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Insider Arthritis Tips September 2012
September 15, 2012
"When written in Chinese, the word 'crisis' is composed of two characters - one represents danger and the other represents opportunity." -- John F. Kennedy, 35 President of the United States
September Arthritis NewsBotox To Treat Knee Pain From Arthritis
Karen Weintraub writing in USA Today reported that ten years ago this week, the US Food and Drug Administration approved Botox "for treating frown lines. Over the course of that decade it has profoundly changed the work of dermatologists and plastic surgeons, and broadly expanded the use of cosmetic procedures by the general public." The neurotoxin, which has proven itself self and effective, is not just for cosmetic procedures, however. Its manufacturer, Allergan Inc. of Irvine, CA, is now starting studies of the neurotoxin to treat pain resulting from
Comment: Cure your knee pain and get a knee lift at the same time
Acupuncture Alternative To Surgery For Knee OA
Comment: Interesting and refreshing that there might be a low risk option to going to an orthopod and getting cut on.
Low Levels Of Lead In Blood May Raise Risk Of Gout
Amy Norton writing in Reuters reported on a study published in Annals of Internal Medicine that found that levels of lead in the blood that are considered non-elevated may still increase the risk of gout. The finding is new in that while high levels of lead have been linked to gout, this study finds that at levels above 1.2 mcg/dL the risk of gout is increased, though levels up to 25 mcg/dL have generally been thought of as safe and 3 mcg/dL is said to be average in the US.
Comment: Few people know that lead can induce gout. The old moonshiners used lead in their stills and got incredible gout.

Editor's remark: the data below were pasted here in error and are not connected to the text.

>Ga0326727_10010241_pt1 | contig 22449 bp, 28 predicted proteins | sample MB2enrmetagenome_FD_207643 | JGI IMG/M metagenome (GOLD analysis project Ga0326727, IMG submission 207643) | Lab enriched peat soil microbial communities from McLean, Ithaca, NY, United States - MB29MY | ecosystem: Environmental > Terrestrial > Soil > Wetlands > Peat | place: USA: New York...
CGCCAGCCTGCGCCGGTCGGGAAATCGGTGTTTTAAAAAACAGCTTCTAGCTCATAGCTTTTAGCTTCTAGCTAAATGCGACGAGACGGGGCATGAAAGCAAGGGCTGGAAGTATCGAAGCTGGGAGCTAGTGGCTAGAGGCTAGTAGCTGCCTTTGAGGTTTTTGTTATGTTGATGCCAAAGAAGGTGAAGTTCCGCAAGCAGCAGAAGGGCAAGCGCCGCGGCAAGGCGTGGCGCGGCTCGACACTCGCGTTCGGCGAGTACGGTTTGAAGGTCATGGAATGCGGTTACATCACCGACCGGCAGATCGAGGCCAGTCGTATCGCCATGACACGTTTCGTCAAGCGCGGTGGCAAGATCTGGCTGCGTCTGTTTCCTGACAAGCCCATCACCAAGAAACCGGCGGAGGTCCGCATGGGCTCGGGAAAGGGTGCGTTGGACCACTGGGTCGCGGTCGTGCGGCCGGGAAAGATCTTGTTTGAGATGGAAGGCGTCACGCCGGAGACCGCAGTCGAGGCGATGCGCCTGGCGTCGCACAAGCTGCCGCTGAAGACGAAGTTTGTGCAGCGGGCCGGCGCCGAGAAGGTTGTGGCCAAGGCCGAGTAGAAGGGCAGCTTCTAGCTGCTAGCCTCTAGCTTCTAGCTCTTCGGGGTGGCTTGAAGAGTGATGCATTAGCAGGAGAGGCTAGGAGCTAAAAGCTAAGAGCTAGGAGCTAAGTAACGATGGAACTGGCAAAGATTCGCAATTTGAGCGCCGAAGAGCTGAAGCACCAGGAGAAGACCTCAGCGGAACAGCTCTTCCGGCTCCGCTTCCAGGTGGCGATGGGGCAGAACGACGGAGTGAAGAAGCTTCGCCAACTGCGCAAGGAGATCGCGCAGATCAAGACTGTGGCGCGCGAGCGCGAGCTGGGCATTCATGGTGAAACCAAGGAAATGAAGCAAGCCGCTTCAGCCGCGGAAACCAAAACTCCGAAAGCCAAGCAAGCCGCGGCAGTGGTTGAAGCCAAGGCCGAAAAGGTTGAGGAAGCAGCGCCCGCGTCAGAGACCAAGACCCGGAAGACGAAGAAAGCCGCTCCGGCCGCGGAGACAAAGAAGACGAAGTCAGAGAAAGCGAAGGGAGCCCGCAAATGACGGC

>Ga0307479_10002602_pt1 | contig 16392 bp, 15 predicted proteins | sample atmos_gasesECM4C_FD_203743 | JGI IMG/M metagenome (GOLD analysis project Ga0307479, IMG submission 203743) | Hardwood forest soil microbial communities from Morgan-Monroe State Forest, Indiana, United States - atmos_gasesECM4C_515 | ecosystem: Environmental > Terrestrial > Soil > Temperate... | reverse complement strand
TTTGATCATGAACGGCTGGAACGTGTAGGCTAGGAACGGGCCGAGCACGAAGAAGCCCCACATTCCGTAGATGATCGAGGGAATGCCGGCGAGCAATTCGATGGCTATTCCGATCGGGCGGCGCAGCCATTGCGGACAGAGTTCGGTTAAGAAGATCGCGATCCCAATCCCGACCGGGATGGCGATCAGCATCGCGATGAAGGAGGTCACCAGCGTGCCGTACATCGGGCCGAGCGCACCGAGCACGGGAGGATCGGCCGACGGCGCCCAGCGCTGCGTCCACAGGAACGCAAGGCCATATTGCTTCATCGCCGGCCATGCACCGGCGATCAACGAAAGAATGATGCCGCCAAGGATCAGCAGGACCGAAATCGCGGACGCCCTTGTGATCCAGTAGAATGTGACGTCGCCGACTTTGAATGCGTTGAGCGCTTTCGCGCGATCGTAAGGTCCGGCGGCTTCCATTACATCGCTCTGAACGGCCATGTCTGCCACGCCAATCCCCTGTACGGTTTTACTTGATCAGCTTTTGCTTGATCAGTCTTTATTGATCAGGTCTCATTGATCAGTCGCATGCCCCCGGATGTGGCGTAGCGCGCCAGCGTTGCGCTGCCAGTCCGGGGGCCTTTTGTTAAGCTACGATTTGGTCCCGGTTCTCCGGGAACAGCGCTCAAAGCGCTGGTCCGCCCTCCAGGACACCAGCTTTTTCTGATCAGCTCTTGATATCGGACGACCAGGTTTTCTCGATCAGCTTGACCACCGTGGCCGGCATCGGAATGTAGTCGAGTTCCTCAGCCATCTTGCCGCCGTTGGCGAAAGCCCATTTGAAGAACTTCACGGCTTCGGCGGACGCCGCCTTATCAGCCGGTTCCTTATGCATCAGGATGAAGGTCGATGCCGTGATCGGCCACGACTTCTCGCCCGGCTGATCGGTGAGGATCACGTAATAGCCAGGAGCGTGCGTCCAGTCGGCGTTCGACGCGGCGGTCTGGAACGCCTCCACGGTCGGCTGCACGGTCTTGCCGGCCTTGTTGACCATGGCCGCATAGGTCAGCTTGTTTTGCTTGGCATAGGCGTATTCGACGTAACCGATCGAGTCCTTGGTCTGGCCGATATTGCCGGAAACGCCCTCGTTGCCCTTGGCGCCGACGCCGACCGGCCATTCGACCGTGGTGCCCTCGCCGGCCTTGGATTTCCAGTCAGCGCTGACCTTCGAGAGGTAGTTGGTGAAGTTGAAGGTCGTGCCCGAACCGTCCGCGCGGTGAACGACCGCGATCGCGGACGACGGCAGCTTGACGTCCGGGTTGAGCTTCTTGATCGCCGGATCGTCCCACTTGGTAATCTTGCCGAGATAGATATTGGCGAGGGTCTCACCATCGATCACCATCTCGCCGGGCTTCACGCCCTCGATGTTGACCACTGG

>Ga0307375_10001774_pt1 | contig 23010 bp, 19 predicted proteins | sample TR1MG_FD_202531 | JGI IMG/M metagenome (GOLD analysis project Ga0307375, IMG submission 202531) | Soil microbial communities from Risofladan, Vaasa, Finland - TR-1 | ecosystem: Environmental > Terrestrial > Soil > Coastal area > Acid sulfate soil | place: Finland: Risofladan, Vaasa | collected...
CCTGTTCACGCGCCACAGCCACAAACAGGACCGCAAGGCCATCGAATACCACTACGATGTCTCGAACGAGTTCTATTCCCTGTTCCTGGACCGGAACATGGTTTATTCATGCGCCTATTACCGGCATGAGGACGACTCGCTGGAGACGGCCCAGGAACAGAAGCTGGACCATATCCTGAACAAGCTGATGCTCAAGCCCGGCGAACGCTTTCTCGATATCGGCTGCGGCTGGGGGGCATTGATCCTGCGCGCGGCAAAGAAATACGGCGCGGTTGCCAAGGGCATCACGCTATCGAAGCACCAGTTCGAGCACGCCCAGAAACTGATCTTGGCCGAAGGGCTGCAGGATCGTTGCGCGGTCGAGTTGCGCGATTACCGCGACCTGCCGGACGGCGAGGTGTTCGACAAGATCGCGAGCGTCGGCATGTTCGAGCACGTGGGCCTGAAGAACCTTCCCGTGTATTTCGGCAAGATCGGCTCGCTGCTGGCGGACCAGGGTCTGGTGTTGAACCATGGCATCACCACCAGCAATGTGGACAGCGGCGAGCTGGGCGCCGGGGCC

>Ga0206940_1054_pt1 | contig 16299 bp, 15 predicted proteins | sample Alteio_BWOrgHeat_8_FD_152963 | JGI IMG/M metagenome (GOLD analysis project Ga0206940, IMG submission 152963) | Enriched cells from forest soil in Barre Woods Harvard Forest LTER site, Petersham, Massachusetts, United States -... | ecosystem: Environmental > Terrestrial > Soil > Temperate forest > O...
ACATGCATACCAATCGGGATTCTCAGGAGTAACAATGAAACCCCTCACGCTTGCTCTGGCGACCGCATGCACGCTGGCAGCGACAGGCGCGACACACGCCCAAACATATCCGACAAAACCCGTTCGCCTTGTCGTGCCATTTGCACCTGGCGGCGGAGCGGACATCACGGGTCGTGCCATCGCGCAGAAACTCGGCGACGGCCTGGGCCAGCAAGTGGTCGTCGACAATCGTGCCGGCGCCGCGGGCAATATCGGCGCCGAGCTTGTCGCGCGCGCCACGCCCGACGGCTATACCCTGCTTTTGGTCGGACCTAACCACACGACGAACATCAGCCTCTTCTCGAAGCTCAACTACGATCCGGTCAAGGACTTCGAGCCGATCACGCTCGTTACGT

Fewer Teeth Increase Risk of RA
Bruce Jancin writing in Rheumatology News reported on a study presented at the European Congress of Rheumatology. First-degree relatives of patients with RA were 8.1 times more likely to have at least one swollen joint on physical examination if they had 20 or fewer teeth than if they possessed the full 32. The study is ongoing and focuses on 366 healthy people at increased risk for RA because they are first degree relatives of affected patients. Tooth loss is intimately associated with periodontitis, an inflammatory condition involving the gums. Investigators have long felt there is an association between chronic gum inflammation and the development of autoimmune diseases such as RA.
Comment: I have too many patients from West Virginia to joke about this. The relationship between dental bacteria and RA is an interesting one.
Psoriatic Arthritis Increases Crohn’s Risk
Bruce Jancin writing in Rheumatology News reported on the findings from the Nurses’ Health Study. Data was obtained from 174,646 participants and demonstrated that psoriasis was an independent risk factor for the development of Crohn’s disease with an age-adjusted increased risk of 3.74.
Comment: This supports what many of us have suspected for a long time.